The Tuva Datasets Librarycontinues to grow, with new datasets, activities, and lessons added on a regular basis.
Thousands of educators around the world use the Tuva Datasets, the interactive graphing and data tools, and inquiry-based activities to effectively address math and science standards, concepts, and practices in their classrooms.
As we curate and add new datasets and activities to the Tuva Datasets Library, it it becoming essential that the library is kept fresh.
What can we do to preserve many of the older datasets that are no longer be relevant? Today, we are introducing the Archives section within the Tuva Datasets Library.
Once a free or aTuva Premium dataset is archived, it will be placed in the Archives section of the library.
Once the dataset is archived, all the activities and lessons related to that dataset are archived as well.
The archived datasets and activities will appear in the Search results, but they will be clearly marked as ARCHIVED.
The Archives section will ensure that the Tuva Datasets Library remains fresh, and that you are able to find the datasets, activities, and lessons that meet your needs.
Aside from Ralph Waldo Emerson’s claim (paraphrasing William Butler), of all Earth systems, the atmosphere can be one of the hardest for (non- pig) students to perceive.
Although we breathe in atmosphere every minute, its chemistry, layers, air masses, and patterns of movement occur at large scales and are often invisible.
We can feel the wind, but how can we discern its large-scale geographical and temporal patterns? Through data, of course!
Following up from the release of our first Tuva Science Collection on Earth in Space, today we are excited to introduce Tuva’s second science collection – Atmosphere.
The Atmosphere Collection includes datasets and activities that explore differences among vertical layers in the atmosphere, geographic variability in atmospheric pollutants, and temporal changes in components of the atmosphere such as the stratospheric ozone layer.
Some of the activities also explore weather and climate data to make sense of how air masses move.
Key ideas supported by datasets and activities in Tuva’s Atmosphere Collection include:
The size of the Antarctic ozone hole changes seasonally and is correlated with atmospheric concentrations of CFCs.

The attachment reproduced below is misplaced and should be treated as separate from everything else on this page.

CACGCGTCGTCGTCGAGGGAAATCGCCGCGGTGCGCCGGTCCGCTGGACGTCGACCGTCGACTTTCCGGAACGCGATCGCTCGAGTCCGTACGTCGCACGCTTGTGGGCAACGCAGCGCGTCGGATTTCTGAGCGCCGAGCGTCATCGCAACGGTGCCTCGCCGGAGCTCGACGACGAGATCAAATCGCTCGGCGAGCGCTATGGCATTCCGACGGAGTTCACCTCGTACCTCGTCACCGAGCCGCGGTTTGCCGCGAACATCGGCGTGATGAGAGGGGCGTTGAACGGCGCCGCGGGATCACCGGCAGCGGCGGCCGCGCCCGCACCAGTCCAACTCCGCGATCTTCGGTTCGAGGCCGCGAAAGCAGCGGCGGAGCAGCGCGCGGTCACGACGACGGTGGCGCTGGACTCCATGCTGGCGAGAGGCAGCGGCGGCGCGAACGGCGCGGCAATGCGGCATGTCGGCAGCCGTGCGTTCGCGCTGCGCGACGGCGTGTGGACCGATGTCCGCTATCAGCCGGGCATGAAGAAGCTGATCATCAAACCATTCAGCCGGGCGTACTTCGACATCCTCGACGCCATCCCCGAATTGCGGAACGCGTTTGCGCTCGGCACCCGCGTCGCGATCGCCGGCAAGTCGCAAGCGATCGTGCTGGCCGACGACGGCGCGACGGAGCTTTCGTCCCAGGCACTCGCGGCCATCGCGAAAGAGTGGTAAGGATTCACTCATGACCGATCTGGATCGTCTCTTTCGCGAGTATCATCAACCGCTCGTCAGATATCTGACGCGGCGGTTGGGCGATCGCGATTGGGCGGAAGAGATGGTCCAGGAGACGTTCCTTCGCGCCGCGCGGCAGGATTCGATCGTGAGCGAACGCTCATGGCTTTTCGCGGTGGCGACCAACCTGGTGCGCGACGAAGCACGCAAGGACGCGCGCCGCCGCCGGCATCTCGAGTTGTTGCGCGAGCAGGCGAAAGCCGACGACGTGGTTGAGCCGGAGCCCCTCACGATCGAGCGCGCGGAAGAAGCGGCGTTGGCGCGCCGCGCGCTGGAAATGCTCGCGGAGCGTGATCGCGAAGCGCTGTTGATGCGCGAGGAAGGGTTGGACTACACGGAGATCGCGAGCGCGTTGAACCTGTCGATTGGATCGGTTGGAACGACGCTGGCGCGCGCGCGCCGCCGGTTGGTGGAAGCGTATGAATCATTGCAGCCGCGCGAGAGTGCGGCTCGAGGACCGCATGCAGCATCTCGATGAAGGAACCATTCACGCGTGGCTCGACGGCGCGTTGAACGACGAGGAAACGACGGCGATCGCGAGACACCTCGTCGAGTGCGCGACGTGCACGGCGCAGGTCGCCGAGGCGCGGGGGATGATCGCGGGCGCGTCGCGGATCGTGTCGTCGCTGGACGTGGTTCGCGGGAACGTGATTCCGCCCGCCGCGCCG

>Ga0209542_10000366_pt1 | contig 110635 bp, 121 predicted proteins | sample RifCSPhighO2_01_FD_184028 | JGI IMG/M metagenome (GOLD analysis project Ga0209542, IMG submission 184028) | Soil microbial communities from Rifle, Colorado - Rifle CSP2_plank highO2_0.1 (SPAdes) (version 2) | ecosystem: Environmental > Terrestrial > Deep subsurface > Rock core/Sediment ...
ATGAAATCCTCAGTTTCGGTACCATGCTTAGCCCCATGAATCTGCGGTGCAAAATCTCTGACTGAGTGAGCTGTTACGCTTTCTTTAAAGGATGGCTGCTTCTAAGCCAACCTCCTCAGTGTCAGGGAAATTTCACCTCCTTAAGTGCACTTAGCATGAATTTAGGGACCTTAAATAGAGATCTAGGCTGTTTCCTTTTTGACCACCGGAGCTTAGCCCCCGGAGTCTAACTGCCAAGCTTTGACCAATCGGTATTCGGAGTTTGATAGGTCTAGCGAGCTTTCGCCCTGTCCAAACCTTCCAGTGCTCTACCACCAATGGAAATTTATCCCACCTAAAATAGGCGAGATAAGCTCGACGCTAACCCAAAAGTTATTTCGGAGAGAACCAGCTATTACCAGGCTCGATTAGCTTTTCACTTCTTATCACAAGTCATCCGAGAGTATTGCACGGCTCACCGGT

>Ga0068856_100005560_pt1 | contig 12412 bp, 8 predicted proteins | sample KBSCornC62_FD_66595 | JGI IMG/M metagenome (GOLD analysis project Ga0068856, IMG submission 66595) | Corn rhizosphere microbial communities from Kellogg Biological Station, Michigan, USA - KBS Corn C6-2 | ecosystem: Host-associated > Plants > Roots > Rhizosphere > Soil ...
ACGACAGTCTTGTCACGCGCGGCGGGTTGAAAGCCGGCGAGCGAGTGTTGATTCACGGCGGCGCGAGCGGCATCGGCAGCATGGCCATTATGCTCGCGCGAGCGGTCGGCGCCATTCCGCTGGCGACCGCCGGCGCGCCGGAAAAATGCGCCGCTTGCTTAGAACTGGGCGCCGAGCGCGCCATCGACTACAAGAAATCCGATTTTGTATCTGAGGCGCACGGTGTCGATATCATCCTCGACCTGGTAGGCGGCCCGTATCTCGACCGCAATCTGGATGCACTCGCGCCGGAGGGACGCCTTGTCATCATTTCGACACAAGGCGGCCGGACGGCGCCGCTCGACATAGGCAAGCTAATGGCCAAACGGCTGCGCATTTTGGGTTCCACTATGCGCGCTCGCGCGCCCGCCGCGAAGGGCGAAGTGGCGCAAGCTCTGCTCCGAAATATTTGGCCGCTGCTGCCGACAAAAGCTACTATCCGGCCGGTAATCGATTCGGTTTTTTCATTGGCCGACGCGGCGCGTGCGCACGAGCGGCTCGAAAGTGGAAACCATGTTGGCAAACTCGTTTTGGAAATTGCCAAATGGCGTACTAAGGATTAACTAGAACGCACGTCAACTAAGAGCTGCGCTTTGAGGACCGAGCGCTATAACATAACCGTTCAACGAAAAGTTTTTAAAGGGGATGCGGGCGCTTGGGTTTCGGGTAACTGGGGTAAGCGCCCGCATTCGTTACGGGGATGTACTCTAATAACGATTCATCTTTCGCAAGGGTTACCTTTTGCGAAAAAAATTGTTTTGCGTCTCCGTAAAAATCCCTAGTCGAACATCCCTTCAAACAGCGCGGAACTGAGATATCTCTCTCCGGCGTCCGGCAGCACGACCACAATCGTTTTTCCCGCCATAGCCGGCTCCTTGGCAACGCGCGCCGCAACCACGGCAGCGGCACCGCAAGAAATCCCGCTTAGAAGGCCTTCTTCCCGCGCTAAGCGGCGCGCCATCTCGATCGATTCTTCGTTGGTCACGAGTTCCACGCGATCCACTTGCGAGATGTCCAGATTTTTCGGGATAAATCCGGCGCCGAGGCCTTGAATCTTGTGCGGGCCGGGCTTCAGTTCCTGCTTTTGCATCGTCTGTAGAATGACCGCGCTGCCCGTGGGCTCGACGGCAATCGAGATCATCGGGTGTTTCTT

Atmospheric concentrations of CO2 and other pollutants have increased during recent decades, as has human population.
Relationships between different atmospheric parameters can be modeled and predicted mathematically.
Air masses can transport pollutants from source areas to distant non-source areas.
Human actions to mitigate air pollution can improve air quality.
The activities support NGSS performance expectations, such as exploring evidence for how motions and interactions of air masses result in changes in weather conditions (MS-ESS2-5), or analyzing geoscience data to forecast of the rate of change in the ozone hole (HS-ESS3-5).
These activities also support a number of CCSS-Math standards such as modeling relationships with linear equations.
Don’t forget to give your students opportunity to explore data on their own to make their own discoveries. Help your students learn to “see the wind” — through data!
Few have conveyed the beauty of dawn with more inspiration than Emily Dickinson. As teachers of Earth science, we aspire to convey to students appreciation and understanding of what it means to be a planet moving through space and how our position and movement in space predictably affects our everyday experience of, well — day!
The magnitude of spatial and temporal scale differences covered by the topic of “Earth in Space” makes it challenging to find datasets about stars, planets, Sun and Moon, orbits, seasons, tides, and day-lengths that are of a scope that students can explore to find meaning and discover patterns and relationships.